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“Yet Another Detour”: Rebranding Be Damned, House Republicans Eye More Anti-Abortion Votes

House Republicans’ laser-like focus on job creation — which is to say, they’ve passed zero jobs bills in three years — is poised to take yet another detour.

The House will vote next week on a bill banning abortions across the country after 20 weeks of pregnancy.

Doug Heye, deputy chief of staff to House Majority Leader Eric Cantor, R-Va., confirmed to CQ Roll Call that the chamber is on track to consider legislation next week that would ban all abortions after the 20-week threshold — the point at which some medical professionals believe a fetus can begin to feel pain.

The effort started in late April, when Rep. Trent Franks (R-Ariz.) started pushing an anti-abortion bill, which he hoped to impose on the residents of the District of Columbia against their will. As we discussed in May, the proposal mirrors efforts that have popped up among Republican lawmakers at the state level: abortion would remain legal, but only if pregnancies are terminated within the first 20 weeks.

Following Kermit Gosnell’s recent murder conviction in Philadelphia, Franks and his allies decided to pursue this as a national policy, to be imposed on all states, constitutional concerns be damned.

It was not immediately clear what House GOP leaders would do about this. On the one hand, they support the party’s culture-war agenda and want to keep far-right, rank-and-file members happy. On the other, the Republican leadership realizes that voters would prefer to see Congress tackle real issues, occasionally even passing meaningful bills that can become law, and more work on pointless anti-abortion legislation undermines the whole “rebranding” idea.

So, would GOP leaders prioritize the culture war, working on yet another abortion bill that can’t pass the Senate and won’t get the president’s signature? Of course they will. In fact, they’re poised to do it more than once.

Franks’ 20-week bill is now poised for a floor vote, but Dorothy Samuels noted yesterday that another anti-abortion provision is on the way, too.

[O]n Thursday, the House passed a Homeland Security Appropriations bill containing a Republican amendment that would go a step beyond the current, restrictive federal policy regarding the ability of women held in immigration detention centers to access abortion services. The extreme provision, which the Senate should firmly reject, could be read to allow an employee with no medical training to decide whether or not a woman’s pregnancy is “life-threatening,” and to grant leeway to refuse to facilitate an abortion even then.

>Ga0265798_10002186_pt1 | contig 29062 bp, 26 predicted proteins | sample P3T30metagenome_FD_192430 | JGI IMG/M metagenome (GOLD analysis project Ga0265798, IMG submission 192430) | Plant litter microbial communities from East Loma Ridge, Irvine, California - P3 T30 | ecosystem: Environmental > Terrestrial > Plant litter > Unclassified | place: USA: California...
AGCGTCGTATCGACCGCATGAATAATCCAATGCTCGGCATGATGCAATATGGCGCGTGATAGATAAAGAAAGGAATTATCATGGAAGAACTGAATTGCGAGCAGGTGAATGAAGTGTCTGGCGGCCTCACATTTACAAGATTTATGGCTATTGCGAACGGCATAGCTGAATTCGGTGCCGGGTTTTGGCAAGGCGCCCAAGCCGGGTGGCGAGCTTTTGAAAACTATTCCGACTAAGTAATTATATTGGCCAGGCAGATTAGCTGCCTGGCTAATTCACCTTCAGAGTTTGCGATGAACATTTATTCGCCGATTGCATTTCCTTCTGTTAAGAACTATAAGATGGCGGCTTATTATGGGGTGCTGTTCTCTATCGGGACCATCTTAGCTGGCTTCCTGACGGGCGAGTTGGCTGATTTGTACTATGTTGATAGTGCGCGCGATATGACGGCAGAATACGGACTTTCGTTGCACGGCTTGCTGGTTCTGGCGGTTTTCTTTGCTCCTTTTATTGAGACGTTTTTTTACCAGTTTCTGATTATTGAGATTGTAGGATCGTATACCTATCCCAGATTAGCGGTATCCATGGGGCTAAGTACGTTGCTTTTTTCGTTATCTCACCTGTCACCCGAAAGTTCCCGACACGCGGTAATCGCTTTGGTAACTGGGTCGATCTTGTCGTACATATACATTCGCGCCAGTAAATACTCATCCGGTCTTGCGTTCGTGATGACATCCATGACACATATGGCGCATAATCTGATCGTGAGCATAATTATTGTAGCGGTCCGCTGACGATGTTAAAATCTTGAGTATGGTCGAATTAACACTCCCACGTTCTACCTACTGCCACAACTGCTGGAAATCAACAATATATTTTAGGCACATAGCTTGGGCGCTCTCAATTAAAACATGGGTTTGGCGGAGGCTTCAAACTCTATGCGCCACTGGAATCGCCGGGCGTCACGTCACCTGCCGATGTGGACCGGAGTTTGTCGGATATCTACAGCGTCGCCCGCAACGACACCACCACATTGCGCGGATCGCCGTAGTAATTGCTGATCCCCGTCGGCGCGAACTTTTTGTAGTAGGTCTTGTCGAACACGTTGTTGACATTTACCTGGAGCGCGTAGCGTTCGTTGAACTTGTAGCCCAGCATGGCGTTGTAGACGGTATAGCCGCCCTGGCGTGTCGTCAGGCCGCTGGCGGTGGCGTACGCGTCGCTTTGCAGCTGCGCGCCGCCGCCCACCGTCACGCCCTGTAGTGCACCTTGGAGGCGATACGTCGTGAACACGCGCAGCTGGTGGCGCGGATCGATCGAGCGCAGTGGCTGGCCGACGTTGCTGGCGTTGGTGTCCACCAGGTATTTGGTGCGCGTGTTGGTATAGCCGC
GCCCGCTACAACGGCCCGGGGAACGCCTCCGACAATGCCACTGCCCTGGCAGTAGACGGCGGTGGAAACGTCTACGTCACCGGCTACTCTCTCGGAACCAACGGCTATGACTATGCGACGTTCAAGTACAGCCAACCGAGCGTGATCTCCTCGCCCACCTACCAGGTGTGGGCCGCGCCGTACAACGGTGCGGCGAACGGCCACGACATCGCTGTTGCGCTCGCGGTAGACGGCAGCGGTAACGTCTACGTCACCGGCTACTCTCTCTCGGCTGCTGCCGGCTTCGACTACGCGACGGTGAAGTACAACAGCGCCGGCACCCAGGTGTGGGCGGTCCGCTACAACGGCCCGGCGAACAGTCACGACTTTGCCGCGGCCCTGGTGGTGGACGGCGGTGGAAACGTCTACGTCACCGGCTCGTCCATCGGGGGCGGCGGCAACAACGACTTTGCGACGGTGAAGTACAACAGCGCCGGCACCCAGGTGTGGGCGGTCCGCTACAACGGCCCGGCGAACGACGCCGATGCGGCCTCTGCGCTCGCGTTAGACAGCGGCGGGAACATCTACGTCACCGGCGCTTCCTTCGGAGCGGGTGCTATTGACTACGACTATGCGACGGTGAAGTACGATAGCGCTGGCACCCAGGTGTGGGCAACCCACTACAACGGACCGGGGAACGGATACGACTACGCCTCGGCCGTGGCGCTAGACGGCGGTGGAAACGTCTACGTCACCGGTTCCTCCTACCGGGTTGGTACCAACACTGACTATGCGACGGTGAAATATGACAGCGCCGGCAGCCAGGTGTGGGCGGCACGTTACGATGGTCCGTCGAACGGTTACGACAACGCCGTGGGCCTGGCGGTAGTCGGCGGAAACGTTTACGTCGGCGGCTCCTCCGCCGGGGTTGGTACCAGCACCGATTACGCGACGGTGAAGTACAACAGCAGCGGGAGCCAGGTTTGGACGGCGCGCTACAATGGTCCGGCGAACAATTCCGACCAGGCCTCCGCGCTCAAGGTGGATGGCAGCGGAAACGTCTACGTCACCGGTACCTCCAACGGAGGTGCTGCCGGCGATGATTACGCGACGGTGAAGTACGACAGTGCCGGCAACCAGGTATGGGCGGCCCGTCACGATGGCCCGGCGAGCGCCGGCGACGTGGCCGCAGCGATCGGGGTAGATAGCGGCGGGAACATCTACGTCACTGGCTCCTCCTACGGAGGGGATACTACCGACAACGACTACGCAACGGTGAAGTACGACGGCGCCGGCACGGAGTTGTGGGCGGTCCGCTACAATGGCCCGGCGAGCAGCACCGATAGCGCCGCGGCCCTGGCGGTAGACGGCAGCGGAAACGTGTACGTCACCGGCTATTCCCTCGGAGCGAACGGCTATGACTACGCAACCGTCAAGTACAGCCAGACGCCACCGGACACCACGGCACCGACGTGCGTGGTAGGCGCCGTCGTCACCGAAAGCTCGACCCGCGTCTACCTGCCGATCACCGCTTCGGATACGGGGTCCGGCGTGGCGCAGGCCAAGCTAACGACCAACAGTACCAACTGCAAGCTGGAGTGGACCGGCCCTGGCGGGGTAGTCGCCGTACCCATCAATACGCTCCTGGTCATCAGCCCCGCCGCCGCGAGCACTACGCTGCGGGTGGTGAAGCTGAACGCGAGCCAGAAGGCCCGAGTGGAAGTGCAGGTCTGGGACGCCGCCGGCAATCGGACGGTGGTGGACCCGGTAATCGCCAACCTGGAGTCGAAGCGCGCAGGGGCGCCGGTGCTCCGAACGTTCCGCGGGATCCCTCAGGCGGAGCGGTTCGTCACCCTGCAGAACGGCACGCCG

Party leaders are no doubt aware of the GOP’s larger difficulties, including the gender gap, and the fact that younger voters have no use for the party’s right-wing agenda, seeing Republicans as “closed-minded, racist, rigid, [and] old-fashioned.”

But for now, it appears the GOP just can’t help itself.

* Update: My friend Jay Bookman emails to note the Franks bill is arguably even more pernicious than it seems at first blush. The proposal is specifically written to ban abortions in what are called “medically futile pregnancies,” involving fetuses so badly compromised that they have no chance of survival. The bill is intended to force women to carry such pregnancies through to the doomed birth.

 

By: Steven Benen, The Maddow Blog, June 11, 2013

June 15, 2013 Posted by | Abortion, GOP | , , , , , , , | 2 Comments

“What We Need Now”: A National Economic Strategy For Better Jobs

Jobs are returning with depressing slowness, and most of the new jobs pay less than the jobs that were lost in the Great Recession.

Economic determinists — fatalists, really — assume that globalization and technological change must now condemn a large portion of the American workforce to under-unemployment and stagnant wages, while rewarding those with the best eductions and connections with ever higher wages and wealth. And therefore that the only way to get good jobs back and avoid widening inequality is to withdraw from the global economy and become neo-Luddites, destroying the new labor-saving technologies.

That’s dead wrong. Economic isolationism and neo-Ludditism would reduce everyone’s living standards. Most importantly, there are many ways to create good jobs and reduce inequality.

Other nations are doing it. Germany was generating higher real median wages until recently, before it was dragged down by austerity it imposed the European Union. Singapore and South Korea continue to do so. Chinese workers have been on a rapidly-rising tide of higher real wages for several decades. These nations are implementing national economic strategies to build good jobs and widespread prosperity. The United States is not.